A Guide to Patents: Part III (Page 5 of 5)
Patent Information – Beyond the Basics
Applying for a patent outside Canada
Obtaining a Canadian patent does not protect your invention in another country. If you want this protection, you will have to apply for a foreign patent.
For example, suppose you've invented a mountain-climbing snowmobile and hope to corner the market in countries where the machine may be in demand: You'll probably want a patent not only in Canada, but also in the United States, Austria, Germany, and wherever else a mountain-climbing snowmobile could be used. You might also want a patent in Japan, where many snowmobiles are manufactured. Otherwise, someone in one of those countries might copy your invention and market it in competition with you.
You may apply for a foreign patent either within Canada, via the Patent Office under the Patent Cooperation Treaty, or directly to the patent office of the foreign country concerned. But no matter how you apply, you will have to abide by the patent laws of that country. Bear in mind that these laws may differ from Canadian laws.
Many countries, like Canada, belong to the Paris Convention for the Protection of Industrial Property, a treaty that allows you to invoke what is called "convention priority." This means that your filing date in one member country will be recognized by all the others provided you file in those countries within a year of first filing. For example, if you filed in Canada on January 2, 2004, you could file up to one year later in most countries (January 2, 2005) and still be given the same filing rights as if you had filed there in 2004.
Under the Paris Convention, you can file an application abroad, and then in Canada. The Patent Office will recognize the earlier filing date as your convention date if you claim "convention priority" within 16 months of the Canadian filing date. The Canadian filing date must be within 12 months of the convention date. However, your application will be published 18 months after your convention date, not your filing date in Canada.
Note: Being granted a patent in one country may prevent you from obtaining one in another country if you wait too long in filing for the second patent. That is, if your invention is patented and therefore public in Sweden, it will not be considered "new" in Canada, and vice versa. You must file your various applications all within one year in order to receive the benefits of "convention priority" in the other countries.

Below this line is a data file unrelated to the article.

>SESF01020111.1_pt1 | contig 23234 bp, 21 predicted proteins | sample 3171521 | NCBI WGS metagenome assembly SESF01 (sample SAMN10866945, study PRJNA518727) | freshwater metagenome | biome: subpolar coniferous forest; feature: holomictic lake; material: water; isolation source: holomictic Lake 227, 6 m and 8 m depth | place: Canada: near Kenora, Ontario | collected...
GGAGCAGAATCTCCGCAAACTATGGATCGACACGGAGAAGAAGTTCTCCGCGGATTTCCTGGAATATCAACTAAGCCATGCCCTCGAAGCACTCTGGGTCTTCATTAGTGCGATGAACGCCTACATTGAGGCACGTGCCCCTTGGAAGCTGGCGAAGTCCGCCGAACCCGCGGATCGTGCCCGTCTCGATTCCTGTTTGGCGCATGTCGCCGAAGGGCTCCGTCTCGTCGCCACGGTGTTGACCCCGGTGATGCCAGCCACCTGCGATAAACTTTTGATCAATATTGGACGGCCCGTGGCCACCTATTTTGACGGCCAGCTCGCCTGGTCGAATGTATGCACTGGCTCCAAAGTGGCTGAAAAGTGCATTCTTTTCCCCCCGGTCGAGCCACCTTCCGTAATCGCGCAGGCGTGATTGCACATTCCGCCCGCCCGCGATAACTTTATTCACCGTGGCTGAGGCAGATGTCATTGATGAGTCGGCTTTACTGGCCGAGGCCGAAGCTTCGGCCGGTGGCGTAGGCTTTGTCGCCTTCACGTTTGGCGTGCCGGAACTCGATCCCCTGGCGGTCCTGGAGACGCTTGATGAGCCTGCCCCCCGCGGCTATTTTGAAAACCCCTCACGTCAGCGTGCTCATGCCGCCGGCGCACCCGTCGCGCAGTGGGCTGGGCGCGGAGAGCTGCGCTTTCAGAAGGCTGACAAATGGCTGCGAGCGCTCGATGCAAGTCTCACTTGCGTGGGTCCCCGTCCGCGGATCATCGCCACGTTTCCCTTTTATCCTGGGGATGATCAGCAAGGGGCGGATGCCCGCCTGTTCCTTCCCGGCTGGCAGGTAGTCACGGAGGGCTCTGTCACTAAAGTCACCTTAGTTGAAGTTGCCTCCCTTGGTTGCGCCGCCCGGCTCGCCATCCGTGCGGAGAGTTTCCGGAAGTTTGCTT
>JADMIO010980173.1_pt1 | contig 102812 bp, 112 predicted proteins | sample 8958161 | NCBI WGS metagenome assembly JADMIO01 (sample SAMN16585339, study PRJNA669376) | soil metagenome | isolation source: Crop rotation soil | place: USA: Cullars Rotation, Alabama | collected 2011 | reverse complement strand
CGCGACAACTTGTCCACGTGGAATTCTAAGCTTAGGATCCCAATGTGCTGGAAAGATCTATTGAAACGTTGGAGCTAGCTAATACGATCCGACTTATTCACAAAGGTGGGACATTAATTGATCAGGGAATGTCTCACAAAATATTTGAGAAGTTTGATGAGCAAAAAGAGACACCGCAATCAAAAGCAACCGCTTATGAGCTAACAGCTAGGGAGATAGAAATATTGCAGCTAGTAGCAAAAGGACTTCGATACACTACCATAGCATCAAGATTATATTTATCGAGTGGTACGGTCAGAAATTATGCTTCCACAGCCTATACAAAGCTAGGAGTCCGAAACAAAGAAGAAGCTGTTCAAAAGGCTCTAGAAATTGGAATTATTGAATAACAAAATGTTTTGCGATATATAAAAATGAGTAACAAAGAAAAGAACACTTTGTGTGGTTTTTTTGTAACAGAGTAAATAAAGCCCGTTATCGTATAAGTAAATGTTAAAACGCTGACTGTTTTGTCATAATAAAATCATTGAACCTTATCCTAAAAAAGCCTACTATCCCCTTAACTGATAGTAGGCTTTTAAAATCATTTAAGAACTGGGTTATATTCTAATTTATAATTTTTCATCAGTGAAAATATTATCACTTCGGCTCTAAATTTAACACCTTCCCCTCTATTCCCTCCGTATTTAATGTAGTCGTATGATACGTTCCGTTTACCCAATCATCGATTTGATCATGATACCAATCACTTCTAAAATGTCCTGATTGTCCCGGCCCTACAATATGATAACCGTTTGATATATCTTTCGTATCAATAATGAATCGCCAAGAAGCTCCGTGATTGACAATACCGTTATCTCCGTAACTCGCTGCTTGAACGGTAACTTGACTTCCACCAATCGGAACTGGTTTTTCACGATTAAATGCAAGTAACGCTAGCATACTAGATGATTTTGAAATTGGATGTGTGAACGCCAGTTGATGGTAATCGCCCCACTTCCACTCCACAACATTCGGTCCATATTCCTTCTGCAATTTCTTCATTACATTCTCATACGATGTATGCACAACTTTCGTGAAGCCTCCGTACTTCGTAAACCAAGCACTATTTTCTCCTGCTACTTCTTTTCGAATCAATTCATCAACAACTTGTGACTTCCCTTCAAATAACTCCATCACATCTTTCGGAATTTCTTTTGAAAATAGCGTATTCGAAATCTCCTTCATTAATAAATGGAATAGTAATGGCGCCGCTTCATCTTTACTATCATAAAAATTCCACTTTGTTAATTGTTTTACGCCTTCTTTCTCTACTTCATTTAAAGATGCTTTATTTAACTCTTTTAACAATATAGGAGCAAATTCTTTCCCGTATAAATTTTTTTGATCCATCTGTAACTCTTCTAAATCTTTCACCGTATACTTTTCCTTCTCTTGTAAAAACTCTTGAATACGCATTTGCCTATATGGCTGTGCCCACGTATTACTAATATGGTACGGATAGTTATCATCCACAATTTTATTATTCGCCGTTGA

It is also possible to claim priority based on an earlier filed Canadian application.
Addresses of foreign patent offices are available on the CIPO website under International IP Links.
The Patent Cooperation Treaty
Application for a foreign patent from within Canada is made possible through a treaty called the Patent Cooperation Treaty (PCT), administered by the World Intellectual Property Organization in Geneva. The PCT provides a standardized international filing procedure that is shared by our principal trading partners, including the United States, Japan, and most of the European community.
Under the PCT, you may file for a patent in as many as 142 member countries through a single application filed in Canada. This procedure is simpler than filing separate applications and can give you more time to raise capital, conduct market studies, etc.
Many countries have online patent information. Links to these websites are available on the CIPO website under International IP Links.
When you file under the PCT, you will receive an international search report, which checks your international application against other applications and patents, as well as an initial opinion on the patentability of your invention. You will then have the option of corresponding with an examiner about the possibility of amending your application, and, ultimately, you will receive an international preliminary report on patentability. This is no guarantee of a patent; local patent offices in the countries to which you apply reserve the right to conduct their own examinations, but some accept the results of the international preliminary report on patentability. This means you will receive a fairly reliable indication of whether it's worthwhile to file for multiple patents in foreign countries before fees are due.